AUDIT PROGRAM DESIGN PART II
Sales and Collection Cycle
The objective in the audit of the sales and collection cycle is to evaluate whether the account balance affected by the cycle are fairly presented in accordance with accounting standards.
There are five classes of transactions in the sales and collection cycle. •
Sales returns and allowances
Write-off of uncollectible accounts
Estimate of bad debt expense
(Arens, 2012, p.442)
The Key control activities are proper segregation of duties, authorization, documentation and recording, preparation of monthly statements and internal verification procedures.
With the exception of cash sales, every transaction and amount is ultimately included in one of two balance sheet accounts, accounts receivable or allowance for uncollectible accounts. There are eight business functions for the sales and collection cycle. The first four processes are for recording sales, while every other class of transactions includes only one business function. The four sales transaction functions are necessary for getting the goods into the hands of customers, correctly billing them, and reflecting the information in the accounting records. The remaining four functions involve the collection and recording of cash, sales returns and allowances, write-off of uncollectible accounts, and providing for bad debt expense.
Classes of Transactions
Processing customer orders
Billing customers and recording sales
Processing and recording cash receipts
Sales returns and allowances
Processing and recording sales returns and allowances Write-off of uncollectible accounts
Writing off uncollectible accounts receivable Bad debt expense
Providing for bad debts
(Arens, 2012, p.443)
The direction of testing for sales is as follows: Customer orders; Shipping Documents; Duplicate Sales invoices; Sales Journals; and General Ledger. (Arens, 2012, p. 455)
Tests of Controls
For each control, there should be at least one test of control, but there can be more than one. We will gather evidence for internal controls by: Documentation; Observation; Inquiries of the client; and Re-performance. The tests create audit evidence that support the common assertions for the business cycle:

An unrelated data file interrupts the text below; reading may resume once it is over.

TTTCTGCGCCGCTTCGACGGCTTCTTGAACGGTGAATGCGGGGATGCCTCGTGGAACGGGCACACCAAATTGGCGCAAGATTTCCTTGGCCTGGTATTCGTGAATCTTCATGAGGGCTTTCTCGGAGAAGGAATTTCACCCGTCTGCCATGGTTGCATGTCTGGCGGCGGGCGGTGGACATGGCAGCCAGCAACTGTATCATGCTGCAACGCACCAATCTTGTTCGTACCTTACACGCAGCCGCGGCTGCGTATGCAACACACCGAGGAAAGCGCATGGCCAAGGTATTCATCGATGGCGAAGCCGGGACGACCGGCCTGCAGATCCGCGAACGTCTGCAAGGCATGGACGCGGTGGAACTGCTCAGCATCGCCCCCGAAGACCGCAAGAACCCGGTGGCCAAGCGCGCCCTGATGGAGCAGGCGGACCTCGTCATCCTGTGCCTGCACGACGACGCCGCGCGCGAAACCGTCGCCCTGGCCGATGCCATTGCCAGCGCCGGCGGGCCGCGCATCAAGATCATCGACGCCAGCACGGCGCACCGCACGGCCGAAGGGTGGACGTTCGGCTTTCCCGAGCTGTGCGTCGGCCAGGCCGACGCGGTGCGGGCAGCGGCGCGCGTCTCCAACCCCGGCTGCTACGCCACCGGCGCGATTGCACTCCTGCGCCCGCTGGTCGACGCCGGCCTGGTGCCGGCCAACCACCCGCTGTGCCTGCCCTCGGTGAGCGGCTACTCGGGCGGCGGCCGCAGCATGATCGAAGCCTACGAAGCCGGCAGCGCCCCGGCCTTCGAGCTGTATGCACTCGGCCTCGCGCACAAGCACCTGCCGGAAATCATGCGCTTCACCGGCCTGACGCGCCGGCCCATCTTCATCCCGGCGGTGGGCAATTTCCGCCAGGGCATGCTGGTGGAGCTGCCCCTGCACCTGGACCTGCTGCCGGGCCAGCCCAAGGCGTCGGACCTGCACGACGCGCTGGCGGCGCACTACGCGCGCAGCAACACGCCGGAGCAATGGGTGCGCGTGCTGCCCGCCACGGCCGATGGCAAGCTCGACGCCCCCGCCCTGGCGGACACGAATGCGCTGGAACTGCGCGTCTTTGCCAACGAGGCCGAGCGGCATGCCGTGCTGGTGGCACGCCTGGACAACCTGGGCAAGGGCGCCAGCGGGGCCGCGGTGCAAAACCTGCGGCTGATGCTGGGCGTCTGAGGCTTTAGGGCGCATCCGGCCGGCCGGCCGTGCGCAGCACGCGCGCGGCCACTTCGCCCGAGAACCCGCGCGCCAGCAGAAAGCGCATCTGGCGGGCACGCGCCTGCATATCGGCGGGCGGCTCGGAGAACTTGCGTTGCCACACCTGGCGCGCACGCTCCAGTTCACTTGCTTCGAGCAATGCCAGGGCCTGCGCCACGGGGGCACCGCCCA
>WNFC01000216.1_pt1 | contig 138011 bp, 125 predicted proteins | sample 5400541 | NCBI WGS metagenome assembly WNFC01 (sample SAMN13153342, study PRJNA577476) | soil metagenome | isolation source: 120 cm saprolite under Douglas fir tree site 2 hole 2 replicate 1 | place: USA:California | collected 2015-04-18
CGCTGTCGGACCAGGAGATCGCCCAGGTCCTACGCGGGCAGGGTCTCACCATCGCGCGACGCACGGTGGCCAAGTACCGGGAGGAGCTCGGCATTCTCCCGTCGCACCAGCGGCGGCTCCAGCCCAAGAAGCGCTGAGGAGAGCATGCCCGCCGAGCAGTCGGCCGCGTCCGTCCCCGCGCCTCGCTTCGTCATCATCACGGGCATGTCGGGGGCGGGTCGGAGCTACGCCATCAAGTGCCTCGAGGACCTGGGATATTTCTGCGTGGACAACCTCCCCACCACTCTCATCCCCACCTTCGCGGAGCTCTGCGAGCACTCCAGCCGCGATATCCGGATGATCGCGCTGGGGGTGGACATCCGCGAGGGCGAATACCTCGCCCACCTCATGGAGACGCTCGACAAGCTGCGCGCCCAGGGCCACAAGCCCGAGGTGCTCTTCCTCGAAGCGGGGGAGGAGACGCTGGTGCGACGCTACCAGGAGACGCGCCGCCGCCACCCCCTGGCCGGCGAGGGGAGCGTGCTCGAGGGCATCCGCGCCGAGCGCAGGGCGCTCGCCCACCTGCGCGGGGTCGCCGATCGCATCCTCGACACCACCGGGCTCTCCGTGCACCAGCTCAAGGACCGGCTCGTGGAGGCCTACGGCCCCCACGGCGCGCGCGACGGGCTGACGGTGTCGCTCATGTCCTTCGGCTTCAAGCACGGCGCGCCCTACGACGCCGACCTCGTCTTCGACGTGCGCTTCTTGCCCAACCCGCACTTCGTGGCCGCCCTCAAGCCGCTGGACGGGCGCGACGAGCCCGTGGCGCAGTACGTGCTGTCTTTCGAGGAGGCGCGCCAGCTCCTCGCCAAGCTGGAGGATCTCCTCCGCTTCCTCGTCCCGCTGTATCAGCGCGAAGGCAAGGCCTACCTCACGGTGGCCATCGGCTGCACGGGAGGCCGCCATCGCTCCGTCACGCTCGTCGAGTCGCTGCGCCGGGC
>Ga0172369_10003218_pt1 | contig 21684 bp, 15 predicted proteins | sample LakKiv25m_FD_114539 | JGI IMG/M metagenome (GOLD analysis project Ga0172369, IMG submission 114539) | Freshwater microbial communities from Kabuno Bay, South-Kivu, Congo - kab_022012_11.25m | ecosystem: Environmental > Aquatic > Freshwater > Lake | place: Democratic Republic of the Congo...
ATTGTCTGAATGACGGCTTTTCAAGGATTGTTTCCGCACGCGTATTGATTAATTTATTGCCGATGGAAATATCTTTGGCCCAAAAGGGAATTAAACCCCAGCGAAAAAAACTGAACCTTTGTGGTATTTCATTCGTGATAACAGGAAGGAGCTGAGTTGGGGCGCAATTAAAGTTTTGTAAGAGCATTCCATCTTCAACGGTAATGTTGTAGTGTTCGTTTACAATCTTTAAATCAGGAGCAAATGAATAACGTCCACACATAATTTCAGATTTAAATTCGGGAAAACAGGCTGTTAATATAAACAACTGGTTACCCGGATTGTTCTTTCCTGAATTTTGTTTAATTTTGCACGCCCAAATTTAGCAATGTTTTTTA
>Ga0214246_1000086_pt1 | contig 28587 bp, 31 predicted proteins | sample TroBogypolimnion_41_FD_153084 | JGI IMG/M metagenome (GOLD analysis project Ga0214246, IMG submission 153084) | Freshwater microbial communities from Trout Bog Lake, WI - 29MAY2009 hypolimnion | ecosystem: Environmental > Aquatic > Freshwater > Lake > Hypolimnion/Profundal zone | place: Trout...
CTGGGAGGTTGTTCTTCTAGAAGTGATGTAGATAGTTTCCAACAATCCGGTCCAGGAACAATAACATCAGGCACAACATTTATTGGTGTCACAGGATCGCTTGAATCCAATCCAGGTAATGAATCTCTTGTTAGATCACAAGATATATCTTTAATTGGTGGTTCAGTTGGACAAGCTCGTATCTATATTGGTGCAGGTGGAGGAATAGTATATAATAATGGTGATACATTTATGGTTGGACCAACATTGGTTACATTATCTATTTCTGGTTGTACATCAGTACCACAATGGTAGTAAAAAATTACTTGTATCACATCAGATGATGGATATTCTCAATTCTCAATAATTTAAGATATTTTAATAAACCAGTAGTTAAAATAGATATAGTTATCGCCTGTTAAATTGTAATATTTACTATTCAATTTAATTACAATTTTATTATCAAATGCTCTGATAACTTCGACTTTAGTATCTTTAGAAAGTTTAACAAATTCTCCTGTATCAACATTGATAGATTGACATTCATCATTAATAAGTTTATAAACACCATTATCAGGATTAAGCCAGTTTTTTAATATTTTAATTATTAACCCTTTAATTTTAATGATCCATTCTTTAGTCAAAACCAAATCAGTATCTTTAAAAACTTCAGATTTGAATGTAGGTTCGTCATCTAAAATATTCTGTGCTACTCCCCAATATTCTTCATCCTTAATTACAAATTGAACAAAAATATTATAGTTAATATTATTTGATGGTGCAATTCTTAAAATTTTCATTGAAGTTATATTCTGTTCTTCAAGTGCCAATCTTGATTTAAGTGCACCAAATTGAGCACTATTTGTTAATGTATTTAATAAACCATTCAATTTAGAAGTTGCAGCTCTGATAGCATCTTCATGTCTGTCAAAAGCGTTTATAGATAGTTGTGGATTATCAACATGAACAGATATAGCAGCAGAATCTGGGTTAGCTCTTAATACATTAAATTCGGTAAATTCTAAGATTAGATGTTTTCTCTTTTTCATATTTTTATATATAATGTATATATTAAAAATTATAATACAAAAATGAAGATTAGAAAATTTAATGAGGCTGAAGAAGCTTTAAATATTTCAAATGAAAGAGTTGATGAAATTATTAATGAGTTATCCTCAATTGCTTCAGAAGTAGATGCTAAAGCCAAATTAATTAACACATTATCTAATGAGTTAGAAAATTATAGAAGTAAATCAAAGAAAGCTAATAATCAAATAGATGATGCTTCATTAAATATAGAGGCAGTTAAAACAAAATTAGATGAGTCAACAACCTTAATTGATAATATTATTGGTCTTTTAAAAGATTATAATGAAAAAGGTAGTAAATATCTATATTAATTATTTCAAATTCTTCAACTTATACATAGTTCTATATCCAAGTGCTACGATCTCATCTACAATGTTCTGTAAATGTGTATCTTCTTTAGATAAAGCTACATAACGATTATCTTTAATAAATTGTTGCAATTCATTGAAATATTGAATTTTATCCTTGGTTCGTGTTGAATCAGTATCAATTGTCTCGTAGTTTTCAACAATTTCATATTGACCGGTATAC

Existence and Occurrence: to ensure that sales are recorded for shipments to genuine customers;
Completeness; All existing sales transaction are recorded;
Accuracy: to ensure that amounts of sales for quantities shipped is recorded and billed accurately, is summarized appropriately and is traceable to accounts receivables master file;
Presentation and disclosure/ Classification: Sales transaction are appropriately classified; and
Cut-Off: The sales are recorded in the accounting period in which these were incurred.
We propose the following tests of controls for Sales and Collections:
Examination of purchase orders from customers for evidence of customer approval;
Inspection of sales invoice for supporting documentation;
Tracing Sale invoice figures to bill of lading and customer order;
Inspection of batch control file for initials of data control clerk authenticating sign off;
Follow up on the sequential pattern of Shipping documents;
Examination of file for batch totals and initials of data control clerk;
Inspect the internal verification documentation package; and
Re-perform reconciliation of customer debtors master file totals to general ledger balance.
Substantive Tests of Transactions
For each transaction, there should be at least one substantive test, but there can be more than one. We will gather evidence for internal controls by: Documentation; Inquiries of the client; Re-performance; and Recalculation. The tests create audit evidence that support the common assertions for the business cycle: Existence and Occurrence, Completeness,...
References: Arens, A. A., Elder, R.J., & Beasley, M.S. (2012). Auditing and assurance services: An integrated approach (14th Ed.). New York, New York: Pearson.
Louwers, T. J., & Reynolds, J. K. (2007). Apollo Shoes Casebook. New York, New York: McGraw-Hill.
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